The Knights Templar, the Nazis and a rebellious noble

What Geoffrey de Mandeville looked like before the Nazi bombs
What Geoffrey de Mandeville looked like before the Nazi bombs

Geoffrey de Mandeville – first Earl of Essex – had a rocky life and a bloody death.

Being a noble in the early 12th century meant keeping your head above water during a period sometimes called the ‘great anarchy’.

In the year 1135, king Henry I died. His cousin Stephen declared himself the new king but the late king’s daughter Matilda had different ideas. Taking Stephen on with her own army, the two parties engulfed England in a vicious civil war.

To protect his lands and social position, Geoffrey rather treacherously swapped sides on more than one occasion. When Stephen eventually prevailed against Matilda, he arrested the earl who was forced to surrender his castles. Furious with his treatment by the king, Geoffrey launched a rebellion. For a year, he holed up in the marshes of East Anglia – reduced to becoming a bandit.

Eventually, the king’s forces surrounded the troublesome earl and he was shot through with arrows. A traitor to his king and rejected by the church for raiding Ramsey Abbey – Geoffrey’s body couldn’t be buried in consecrated ground.

In fact, nobody knew what to do with his remains. Until the Knights Templar stepped in. They took his carcass to their London headquarters in a lead coffin and hung it from the branches of an apple tree. That way it was in their protection without being placed in the ground.

What Geoffrey looks like today
What Geoffrey looks like today

At some point, a burial was made possible and his son arranged for an effigy of his father to be placed in the Templar church. It can still be seen today. But it’s taken a bit of a bashing.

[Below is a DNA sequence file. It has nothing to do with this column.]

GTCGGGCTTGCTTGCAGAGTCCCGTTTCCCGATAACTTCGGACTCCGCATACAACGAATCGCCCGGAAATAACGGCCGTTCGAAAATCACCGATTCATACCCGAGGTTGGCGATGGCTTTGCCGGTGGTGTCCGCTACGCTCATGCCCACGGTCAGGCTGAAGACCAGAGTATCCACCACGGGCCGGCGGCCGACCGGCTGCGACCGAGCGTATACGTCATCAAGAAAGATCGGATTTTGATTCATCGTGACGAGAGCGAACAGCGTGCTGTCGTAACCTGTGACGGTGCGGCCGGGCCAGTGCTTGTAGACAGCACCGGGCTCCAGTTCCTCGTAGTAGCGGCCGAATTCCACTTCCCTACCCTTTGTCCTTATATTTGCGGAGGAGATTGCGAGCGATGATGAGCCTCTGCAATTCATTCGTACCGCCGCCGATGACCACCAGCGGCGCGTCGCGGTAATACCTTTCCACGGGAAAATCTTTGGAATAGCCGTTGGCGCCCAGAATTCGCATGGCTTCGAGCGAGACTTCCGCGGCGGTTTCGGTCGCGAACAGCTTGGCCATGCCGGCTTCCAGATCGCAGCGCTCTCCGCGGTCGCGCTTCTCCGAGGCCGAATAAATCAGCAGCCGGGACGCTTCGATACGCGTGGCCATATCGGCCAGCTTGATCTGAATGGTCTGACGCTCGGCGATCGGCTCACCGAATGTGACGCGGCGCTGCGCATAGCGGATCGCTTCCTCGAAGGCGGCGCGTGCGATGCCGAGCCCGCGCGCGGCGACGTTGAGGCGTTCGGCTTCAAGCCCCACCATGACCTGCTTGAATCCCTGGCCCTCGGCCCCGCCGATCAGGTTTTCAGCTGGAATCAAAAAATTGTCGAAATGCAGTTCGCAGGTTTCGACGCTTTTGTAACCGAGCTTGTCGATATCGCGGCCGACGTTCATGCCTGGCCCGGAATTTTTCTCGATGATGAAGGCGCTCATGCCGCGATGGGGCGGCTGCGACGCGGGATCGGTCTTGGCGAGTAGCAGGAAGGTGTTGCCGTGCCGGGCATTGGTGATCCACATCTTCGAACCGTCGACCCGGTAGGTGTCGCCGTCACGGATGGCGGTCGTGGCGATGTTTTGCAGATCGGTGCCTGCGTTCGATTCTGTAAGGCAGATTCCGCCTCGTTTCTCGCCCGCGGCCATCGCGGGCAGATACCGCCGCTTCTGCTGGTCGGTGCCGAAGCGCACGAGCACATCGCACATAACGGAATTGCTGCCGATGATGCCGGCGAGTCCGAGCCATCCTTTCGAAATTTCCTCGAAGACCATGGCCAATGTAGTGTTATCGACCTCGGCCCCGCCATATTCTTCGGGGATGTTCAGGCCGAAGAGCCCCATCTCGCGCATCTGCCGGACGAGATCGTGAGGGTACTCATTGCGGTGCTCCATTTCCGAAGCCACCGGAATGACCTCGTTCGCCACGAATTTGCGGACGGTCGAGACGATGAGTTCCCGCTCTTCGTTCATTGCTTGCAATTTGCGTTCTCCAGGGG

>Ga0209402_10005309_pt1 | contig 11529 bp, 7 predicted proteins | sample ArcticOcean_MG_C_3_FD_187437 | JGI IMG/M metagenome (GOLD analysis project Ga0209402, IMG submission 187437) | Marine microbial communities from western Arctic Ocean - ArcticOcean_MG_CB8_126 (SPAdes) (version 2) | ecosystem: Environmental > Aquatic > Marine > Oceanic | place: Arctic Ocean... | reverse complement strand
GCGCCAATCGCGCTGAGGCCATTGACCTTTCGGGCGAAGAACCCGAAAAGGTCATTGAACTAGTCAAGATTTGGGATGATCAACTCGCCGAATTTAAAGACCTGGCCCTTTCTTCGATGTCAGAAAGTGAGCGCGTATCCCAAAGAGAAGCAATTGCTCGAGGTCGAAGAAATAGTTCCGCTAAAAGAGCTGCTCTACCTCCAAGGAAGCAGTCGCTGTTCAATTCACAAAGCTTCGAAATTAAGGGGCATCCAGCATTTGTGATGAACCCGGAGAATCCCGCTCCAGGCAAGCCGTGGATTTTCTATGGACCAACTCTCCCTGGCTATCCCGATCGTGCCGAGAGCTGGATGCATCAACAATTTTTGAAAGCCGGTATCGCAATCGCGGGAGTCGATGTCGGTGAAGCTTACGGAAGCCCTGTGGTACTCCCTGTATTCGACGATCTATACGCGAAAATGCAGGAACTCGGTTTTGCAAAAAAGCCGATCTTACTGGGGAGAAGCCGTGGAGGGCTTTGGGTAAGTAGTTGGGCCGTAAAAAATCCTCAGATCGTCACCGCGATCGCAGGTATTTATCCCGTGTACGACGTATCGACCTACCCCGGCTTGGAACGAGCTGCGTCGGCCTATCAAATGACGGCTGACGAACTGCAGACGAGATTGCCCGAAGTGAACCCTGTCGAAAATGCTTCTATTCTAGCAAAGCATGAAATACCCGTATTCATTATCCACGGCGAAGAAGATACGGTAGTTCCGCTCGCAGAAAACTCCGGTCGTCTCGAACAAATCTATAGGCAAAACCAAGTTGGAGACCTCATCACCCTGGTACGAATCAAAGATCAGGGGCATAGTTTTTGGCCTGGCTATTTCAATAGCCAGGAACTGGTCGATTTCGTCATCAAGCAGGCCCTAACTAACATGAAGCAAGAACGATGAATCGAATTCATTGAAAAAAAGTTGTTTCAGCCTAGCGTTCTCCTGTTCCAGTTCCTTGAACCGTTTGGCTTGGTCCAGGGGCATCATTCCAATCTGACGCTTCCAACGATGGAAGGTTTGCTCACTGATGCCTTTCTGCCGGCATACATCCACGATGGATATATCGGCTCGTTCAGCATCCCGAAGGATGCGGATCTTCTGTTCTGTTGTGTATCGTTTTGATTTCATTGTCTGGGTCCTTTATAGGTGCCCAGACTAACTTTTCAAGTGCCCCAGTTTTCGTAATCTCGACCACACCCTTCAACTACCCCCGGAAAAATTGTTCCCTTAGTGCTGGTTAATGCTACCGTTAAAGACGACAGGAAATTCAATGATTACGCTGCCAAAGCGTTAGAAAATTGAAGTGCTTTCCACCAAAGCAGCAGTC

Up until the 10th March, 1941, the effigy was in almost pristine condition. But this was the Second World War and the Blitz meant Nazi bombs were raining down on the city. One exploded in the circular church bringing the roof crashing down on top of the effigy. As you can see – he took quite a pounding.

Even in death – Geoffrey has had a rough time.

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2 thoughts on “The Knights Templar, the Nazis and a rebellious noble

  1. Geoffrey DeMandeville was my 29th great grandfather And I’m curious about his life. May I ask a few questions please?
    Why was Geoffrey DeMandeville’s body claimed by the Knights Templar? Was he in fact a Templar of some rank? What is his story with the Templar’s if he was one? And where may I find records of his Templar service if any? Thank you very much for your work on historic people and events.

    1. Raymond – Apologies for not getting back to you sooner. I’ve been in Finland working on a project. Got very distracted. Geoffrey was the Earl of Essex and made a habit of swapping sides in the civil war between King Stephen and his rival, the Empress Matilda. Stephen made him Earl and then when he back Matilda, she gave him some other titles like custodian of the Tower of London, etc. He definitely fell out with Stephen and then the church after allegedly sacking Ramsey Abbey. Though by this time, Stephen had declared him an outlaw and he seems to have become a desperate man, living off his wits. He was shot through with arrows and his body was rescued by the Templars. So the question you want to know is….why? The Templars – unlike the church and state – were prepared to protect his remains – though they didn’t bury him for a while. He was kept in a lead coffin, possibly suspended from a tree. His son, another Geoffrey, got the permission to bury him and arranged for the effigy. But it’s in a very prominent place in the Templar church in London. If you want to investigate further, I’d suggest contacting them but also a place called Cressing Temple in Essex – a well preserved Templar preceptory. If you find anything out – do tell me!

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